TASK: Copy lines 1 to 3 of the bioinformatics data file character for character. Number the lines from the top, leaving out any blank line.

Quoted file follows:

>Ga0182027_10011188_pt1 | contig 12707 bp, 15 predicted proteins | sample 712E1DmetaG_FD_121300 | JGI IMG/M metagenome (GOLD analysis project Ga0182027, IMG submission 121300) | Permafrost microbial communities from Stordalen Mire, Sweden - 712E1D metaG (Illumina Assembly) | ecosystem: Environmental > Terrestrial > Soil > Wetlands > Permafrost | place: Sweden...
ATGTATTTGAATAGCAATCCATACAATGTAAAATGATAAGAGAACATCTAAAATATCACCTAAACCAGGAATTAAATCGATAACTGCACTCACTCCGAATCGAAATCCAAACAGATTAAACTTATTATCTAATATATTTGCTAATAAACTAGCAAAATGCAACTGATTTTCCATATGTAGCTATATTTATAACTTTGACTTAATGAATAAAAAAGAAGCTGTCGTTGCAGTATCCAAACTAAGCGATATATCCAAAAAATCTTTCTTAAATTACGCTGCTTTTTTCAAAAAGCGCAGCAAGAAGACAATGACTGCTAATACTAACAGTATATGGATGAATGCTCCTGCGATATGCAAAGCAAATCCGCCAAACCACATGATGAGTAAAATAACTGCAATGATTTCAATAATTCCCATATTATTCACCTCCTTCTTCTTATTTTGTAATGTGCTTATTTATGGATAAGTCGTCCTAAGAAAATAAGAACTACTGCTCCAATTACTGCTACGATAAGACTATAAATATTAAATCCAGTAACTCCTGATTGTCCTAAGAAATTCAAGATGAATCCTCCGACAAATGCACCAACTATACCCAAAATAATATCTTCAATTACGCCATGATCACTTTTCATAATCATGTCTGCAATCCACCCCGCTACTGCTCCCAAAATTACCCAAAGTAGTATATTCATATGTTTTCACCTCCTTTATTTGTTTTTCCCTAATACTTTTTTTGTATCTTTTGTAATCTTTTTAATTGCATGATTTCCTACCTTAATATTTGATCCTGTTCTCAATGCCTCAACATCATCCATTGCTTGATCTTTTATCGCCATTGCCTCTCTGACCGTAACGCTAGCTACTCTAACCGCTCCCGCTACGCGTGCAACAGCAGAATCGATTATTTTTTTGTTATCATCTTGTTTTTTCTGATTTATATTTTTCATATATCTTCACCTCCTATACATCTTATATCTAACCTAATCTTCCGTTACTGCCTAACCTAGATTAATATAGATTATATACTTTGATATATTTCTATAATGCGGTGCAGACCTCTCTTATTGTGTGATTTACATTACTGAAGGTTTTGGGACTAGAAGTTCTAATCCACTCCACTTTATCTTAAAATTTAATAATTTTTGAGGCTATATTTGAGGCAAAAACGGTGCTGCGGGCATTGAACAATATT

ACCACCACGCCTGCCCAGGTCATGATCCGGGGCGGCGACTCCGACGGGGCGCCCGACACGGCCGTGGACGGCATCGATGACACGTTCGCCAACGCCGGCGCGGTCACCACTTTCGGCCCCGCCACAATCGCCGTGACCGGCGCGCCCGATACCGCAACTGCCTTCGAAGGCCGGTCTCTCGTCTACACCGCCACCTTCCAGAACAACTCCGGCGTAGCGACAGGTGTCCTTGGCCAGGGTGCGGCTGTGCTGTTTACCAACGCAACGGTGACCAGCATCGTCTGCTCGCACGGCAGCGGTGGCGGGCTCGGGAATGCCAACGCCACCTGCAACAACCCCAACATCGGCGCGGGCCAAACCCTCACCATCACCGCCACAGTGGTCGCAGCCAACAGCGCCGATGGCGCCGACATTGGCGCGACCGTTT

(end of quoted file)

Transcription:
>Ga0182027_10011188_pt1 | contig 12707 bp, 15 predicted proteins | sample 712E1DmetaG_FD_121300 | JGI IMG/M metagenome (GOLD analysis project Ga0182027, IMG submission 121300) | Permafrost microbial communities from Stordalen Mire, Sweden - 712E1D metaG (Illumina Assembly) | ecosystem: Environmental > Terrestrial > Soil > Wetlands > Permafrost | place: Sweden...
ATGTATTTGAATAGCAATCCATACAATGTAAAATGATAAGAGAACATCTAAAATATCACCTAAACCAGGAATTAAATCGATAACTGCACTCACTCCGAATCGAAATCCAAACAGATTAAACTTATTATCTAATATATTTGCTAATAAACTAGCAAAATGCAACTGATTTTCCATATGTAGCTATATTTATAACTTTGACTTAATGAATAAAAAAGAAGCTGTCGTTGCAGTATCCAAACTAAGCGATATATCCAAAAAATCTTTCTTAAATTACGCTGCTTTTTTCAAAAAGCGCAGCAAGAAGACAATGACTGCTAATACTAACAGTATATGGATGAATGCTCCTGCGATATGCAAAGCAAATCCGCCAAACCACATGATGAGTAAAATAACTGCAATGATTTCAATAATTCCCATATTATTCACCTCCTTCTTCTTATTTTGTAATGTGCTTATTTATGGATAAGTCGTCCTAAGAAAATAAGAACTACTGCTCCAATTACTGCTACGATAAGACTATAAATATTAAATCCAGTAACTCCTGATTGTCCTAAGAAATTCAAGATGAATCCTCCGACAAATGCACCAACTATACCCAAAATAATATCTTCAATTACGCCATGATCACTTTTCATAATCATGTCTGCAATCCACCCCGCTACTGCTCCCAAAATTACCCAAAGTAGTATATTCATATGTTTTCACCTCCTTTATTTGTTTTTCCCTAATACTTTTTTTGTATCTTTTGTAATCTTTTTAATTGCATGATTTCCTACCTTAATATTTGATCCTGTTCTCAATGCCTCAACATCATCCATTGCTTGATCTTTTATCGCCATTGCCTCTCTGACCGTAACGCTAGCTACTCTAACCGCTCCCGCTACGCGTGCAACAGCAGAATCGATTATTTTTTTGTTATCATCTTGTTTTTTCTGATTTATATTTTTCATATATCTTCACCTCCTATACATCTTATATCTAACCTAATCTTCCGTTACTGCCTAACCTAGATTAATATAGATTATATACTTTGATATATTTCTATAATGCGGTGCAGACCTCTCTTATTGTGTGATTTACATTACTGAAGGTTTTGGGACTAGAAGTTCTAATCCACTCCACTTTATCTTAAAATTTAATAATTTTTGAGGCTATATTTGAGGCAAAAACGGTGCTGCGGGCATTGAACAATATT

ACCACCACGCCTGCCCAGGTCATGATCCGGGGCGGCGACTCCGACGGGGCGCCCGACACGGCCGTGGACGGCATCGATGACACGTTCGCCAACGCCGGCGCGGTCACCACTTTCGGCCCCGCCACAATCGCCGTGACCGGCGCGCCCGATACCGCAACTGCCTTCGAAGGCCGGTCTCTCGTCTACACCGCCACCTTCCAGAACAACTCCGGCGTAGCGACAGGTGTCCTTGGCCAGGGTGCGGCTGTGCTGTTTACCAACGCAACGGTGACCAGCATCGTCTGCTCGCACGGCAGCGGTGGCGGGCTCGGGAATGCCAACGCCACCTGCAACAACCCCAACATCGGCGCGGGCCAAACCCTCACCATCACCGCCACAGTGGTCGCAGCCAACAGCGCCGATGGCGCCGACATTGGCGCGACCGTTT